Davon McRae’s family tree is filled honorable men — heroes who have given all in service to their communities.
Like his firefighter father, who succumbed to a heart attack in the line of duty, McRae decided a life of service is his calling.
Lt. Kevin McRae, 44, died in 2015 — two years later — the younger McRae begins life as a firefighter in the same firehouse his dad had been assigned to, at New Jersey Avenue and N Street NW.
McRae understands the risks — his father was the 100th D.C. firefighter to die in the line of duty. His cousin, James McRae III, was the 99th to die, in 2007.
The Washington Post reports Davon McRae graduated with 20 others from the cadet program Friday, on the 10th anniversary of his cousin’s death, and his new boss says working in his father’s station is a privilege for the young man.
“Looking at it from the outside, you could say this is extremely hard to pass by all these memorials and these pictures” of his dad, Lt. Mark Trace, a 13-year veteran who runs the Engine 6 crew tells The Washington Post. “But from a fireman’s standpoint, it’s the best thing in the world to work where your father worked. That’s a privilege that a lot of people don’t get.”
The Washington Post reports that in many ways, McRae’s first day Monday was a homecoming because he knows many of the firefighters through frequent visits to the station while he attended Dunbar High School across the street. But as a “probie” McRae still has to prove himself. On his first day on the job, he was drilled on procedure, razzed for grabbing seconds at lunch, tasked with filling out the daily journal of calls and assigned to wash the dinner dishes.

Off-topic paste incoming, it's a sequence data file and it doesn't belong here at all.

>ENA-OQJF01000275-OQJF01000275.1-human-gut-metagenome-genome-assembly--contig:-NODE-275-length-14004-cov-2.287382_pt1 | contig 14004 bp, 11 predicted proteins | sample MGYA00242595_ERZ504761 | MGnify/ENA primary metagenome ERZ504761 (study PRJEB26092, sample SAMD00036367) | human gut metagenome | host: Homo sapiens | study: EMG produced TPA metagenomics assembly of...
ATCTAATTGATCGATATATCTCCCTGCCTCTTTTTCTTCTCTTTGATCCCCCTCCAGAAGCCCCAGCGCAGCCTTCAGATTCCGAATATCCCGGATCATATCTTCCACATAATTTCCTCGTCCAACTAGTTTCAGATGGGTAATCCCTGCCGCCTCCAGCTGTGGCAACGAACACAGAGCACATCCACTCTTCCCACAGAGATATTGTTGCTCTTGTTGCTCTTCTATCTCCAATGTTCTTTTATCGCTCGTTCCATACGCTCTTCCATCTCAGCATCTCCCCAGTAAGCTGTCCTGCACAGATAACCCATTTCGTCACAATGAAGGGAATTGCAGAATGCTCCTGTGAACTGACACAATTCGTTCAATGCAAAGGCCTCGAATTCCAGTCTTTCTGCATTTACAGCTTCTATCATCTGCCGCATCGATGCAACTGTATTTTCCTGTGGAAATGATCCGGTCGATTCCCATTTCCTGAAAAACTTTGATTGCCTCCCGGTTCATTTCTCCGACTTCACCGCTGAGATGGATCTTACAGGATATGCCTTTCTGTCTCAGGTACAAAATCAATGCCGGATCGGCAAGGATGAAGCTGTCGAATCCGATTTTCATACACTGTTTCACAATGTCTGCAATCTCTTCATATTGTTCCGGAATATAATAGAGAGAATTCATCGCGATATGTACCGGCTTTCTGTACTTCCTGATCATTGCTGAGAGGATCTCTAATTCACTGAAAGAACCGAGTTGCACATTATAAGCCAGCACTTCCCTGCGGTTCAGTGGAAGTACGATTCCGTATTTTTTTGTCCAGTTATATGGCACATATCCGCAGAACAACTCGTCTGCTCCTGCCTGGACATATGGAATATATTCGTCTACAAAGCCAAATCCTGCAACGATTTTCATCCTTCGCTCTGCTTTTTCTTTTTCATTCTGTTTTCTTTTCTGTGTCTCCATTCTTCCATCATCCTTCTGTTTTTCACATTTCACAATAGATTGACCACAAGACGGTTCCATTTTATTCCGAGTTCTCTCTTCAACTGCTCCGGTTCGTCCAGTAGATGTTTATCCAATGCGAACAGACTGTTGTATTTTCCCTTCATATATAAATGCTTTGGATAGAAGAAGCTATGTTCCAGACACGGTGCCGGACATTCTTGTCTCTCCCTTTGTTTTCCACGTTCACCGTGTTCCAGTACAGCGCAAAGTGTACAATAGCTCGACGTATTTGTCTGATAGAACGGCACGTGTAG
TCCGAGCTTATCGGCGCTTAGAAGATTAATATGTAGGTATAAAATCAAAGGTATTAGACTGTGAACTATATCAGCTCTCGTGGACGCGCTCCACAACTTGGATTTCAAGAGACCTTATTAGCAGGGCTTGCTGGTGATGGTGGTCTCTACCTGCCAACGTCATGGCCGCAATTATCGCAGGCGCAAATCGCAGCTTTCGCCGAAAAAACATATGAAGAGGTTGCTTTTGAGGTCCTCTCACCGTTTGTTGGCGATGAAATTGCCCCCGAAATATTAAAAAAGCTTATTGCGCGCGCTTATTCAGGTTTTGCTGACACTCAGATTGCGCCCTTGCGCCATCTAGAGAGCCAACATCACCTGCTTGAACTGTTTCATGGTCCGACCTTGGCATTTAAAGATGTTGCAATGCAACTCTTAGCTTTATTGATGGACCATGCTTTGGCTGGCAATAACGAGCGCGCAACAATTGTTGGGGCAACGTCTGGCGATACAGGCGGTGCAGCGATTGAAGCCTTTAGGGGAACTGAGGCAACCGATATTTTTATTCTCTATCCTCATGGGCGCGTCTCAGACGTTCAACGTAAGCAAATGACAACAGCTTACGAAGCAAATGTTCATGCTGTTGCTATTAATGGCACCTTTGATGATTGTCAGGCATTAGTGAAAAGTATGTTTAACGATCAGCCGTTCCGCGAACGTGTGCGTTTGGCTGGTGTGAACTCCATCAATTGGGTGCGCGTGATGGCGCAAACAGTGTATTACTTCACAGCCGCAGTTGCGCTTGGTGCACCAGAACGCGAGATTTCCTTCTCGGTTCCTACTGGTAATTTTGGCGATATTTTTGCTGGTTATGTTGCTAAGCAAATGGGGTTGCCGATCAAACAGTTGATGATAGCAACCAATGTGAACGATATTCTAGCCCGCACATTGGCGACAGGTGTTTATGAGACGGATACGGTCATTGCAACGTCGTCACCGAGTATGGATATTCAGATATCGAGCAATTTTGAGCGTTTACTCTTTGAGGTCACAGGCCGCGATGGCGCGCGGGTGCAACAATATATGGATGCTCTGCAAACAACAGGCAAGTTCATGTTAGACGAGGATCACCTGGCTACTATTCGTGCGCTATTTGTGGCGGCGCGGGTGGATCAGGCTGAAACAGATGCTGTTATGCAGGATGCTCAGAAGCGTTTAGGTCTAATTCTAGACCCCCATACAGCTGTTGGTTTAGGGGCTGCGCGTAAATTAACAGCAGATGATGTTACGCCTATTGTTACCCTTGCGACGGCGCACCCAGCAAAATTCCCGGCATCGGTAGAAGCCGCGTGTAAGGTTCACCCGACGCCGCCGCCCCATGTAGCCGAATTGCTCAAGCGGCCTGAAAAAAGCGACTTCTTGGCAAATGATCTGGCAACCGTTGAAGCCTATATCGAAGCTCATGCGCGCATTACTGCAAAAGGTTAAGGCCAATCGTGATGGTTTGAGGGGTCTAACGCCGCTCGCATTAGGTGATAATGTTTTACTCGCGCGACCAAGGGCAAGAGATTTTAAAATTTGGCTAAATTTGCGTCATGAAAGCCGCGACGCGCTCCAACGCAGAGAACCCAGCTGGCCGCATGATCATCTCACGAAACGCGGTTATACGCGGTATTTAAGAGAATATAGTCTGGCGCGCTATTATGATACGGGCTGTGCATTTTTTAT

When the lieutenant lined up the new firefighters during their first 24-hour shift, The Washington Post reports he made a point of telling McRae there’s work to be done, and he’ll be expected to meet if not exceed the standard.
“You’re not going to be treated any different,” Trace told the 20-year-old McRae.
“You’re going to be treated the same as every probationary that walks through the door. There will be no special favors. You’re probably going to have it worse than everyone else, you know that?”
“Yes, sir,” McRae answered.
McRae tells The Washington Post his career path is his decision — even though others urged him to think twice about being a firefighter.
McRae describes the thought process saying, “Seeing my father go down doing something he loved” is what guided his career choice. His closest relatives urged him to think hard about it. “Do what you want to do. Don’t feel you’ve got shoes to fill,” he said they told him. He assured them, “I’m going to be me.”
Engine 6 “feels like home,” McRae tells The Washington Post. “I didn’t want to go anywhere else.”
He tells The Washington Post growing up his father passed along a lot of valuable information, and that he felt he’d have a leg up going into the fire academy.
“I thought I was going to become some sort of super-firefighter,” he said.
Then — reality set in for the probie.
The Washington Post reports McRae quickly learned there is more to firefighting than rushing into flames with a hose. He learned engines carry water and trucks carry ladders and axes for rescues. He learned there are different-diameter hose nozzles, different-length hoses and different-size picks. He learned how to treat patients injured in car crashes, suffering heart attacks or overdosing on drugs.
After the yearlong journey at the academy, McRae tells The Washington Post, “I respect the job a whole lot more.”
Trace tells The Washington Post it looks like McRae has a bright future in fire service, and that he wants him not to feel compelled to fill his father’s shoes.
“There’s no need for him to think he needs to be someone else,” Trace tells The Washington Post. “He’s Davon. That’s who he needs to be, and that’s what we need.”
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